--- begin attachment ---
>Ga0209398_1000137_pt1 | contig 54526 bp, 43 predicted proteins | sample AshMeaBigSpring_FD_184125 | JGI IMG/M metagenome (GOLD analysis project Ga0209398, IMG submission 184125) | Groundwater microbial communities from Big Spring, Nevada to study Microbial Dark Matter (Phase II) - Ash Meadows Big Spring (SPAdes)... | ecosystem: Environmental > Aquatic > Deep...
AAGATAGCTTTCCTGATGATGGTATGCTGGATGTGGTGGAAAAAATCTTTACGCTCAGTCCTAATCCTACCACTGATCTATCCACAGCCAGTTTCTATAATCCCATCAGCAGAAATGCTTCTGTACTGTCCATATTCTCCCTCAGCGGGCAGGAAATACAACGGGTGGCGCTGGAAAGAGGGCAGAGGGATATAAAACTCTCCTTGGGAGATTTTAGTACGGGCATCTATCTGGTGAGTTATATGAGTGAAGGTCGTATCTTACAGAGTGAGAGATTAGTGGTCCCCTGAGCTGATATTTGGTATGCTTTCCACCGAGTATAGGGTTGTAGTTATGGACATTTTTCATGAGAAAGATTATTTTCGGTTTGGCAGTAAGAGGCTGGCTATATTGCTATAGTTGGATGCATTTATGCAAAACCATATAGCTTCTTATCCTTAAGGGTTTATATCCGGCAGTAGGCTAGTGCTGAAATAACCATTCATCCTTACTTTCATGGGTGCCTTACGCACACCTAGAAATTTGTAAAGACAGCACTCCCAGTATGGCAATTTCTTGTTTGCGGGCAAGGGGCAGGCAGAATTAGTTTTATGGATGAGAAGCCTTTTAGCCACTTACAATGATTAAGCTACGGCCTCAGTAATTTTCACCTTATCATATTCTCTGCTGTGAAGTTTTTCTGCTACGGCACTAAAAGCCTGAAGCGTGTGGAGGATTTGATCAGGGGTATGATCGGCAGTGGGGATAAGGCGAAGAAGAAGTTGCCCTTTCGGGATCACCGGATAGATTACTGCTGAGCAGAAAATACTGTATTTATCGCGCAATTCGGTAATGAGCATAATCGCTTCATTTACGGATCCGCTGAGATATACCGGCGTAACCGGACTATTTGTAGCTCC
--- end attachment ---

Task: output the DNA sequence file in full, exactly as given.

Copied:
>Ga0209398_1000137_pt1 | contig 54526 bp, 43 predicted proteins | sample AshMeaBigSpring_FD_184125 | JGI IMG/M metagenome (GOLD analysis project Ga0209398, IMG submission 184125) | Groundwater microbial communities from Big Spring, Nevada to study Microbial Dark Matter (Phase II) - Ash Meadows Big Spring (SPAdes)... | ecosystem: Environmental > Aquatic > Deep...
AAGATAGCTTTCCTGATGATGGTATGCTGGATGTGGTGGAAAAAATCTTTACGCTCAGTCCTAATCCTACCACTGATCTATCCACAGCCAGTTTCTATAATCCCATCAGCAGAAATGCTTCTGTACTGTCCATATTCTCCCTCAGCGGGCAGGAAATACAACGGGTGGCGCTGGAAAGAGGGCAGAGGGATATAAAACTCTCCTTGGGAGATTTTAGTACGGGCATCTATCTGGTGAGTTATATGAGTGAAGGTCGTATCTTACAGAGTGAGAGATTAGTGGTCCCCTGAGCTGATATTTGGTATGCTTTCCACCGAGTATAGGGTTGTAGTTATGGACATTTTTCATGAGAAAGATTATTTTCGGTTTGGCAGTAAGAGGCTGGCTATATTGCTATAGTTGGATGCATTTATGCAAAACCATATAGCTTCTTATCCTTAAGGGTTTATATCCGGCAGTAGGCTAGTGCTGAAATAACCATTCATCCTTACTTTCATGGGTGCCTTACGCACACCTAGAAATTTGTAAAGACAGCACTCCCAGTATGGCAATTTCTTGTTTGCGGGCAAGGGGCAGGCAGAATTAGTTTTATGGATGAGAAGCCTTTTAGCCACTTACAATGATTAAGCTACGGCCTCAGTAATTTTCACCTTATCATATTCTCTGCTGTGAAGTTTTTCTGCTACGGCACTAAAAGCCTGAAGCGTGTGGAGGATTTGATCAGGGGTATGATCGGCAGTGGGGATAAGGCGAAGAAGAAGTTGCCCTTTCGGGATCACCGGATAGATTACTGCTGAGCAGAAAATACTGTATTTATCGCGCAATTCGGTAATGAGCATAATCGCTTCATTTACGGATCCGCTGAGATATACCGGCGTAACCGGACTATTTGTAGCTCC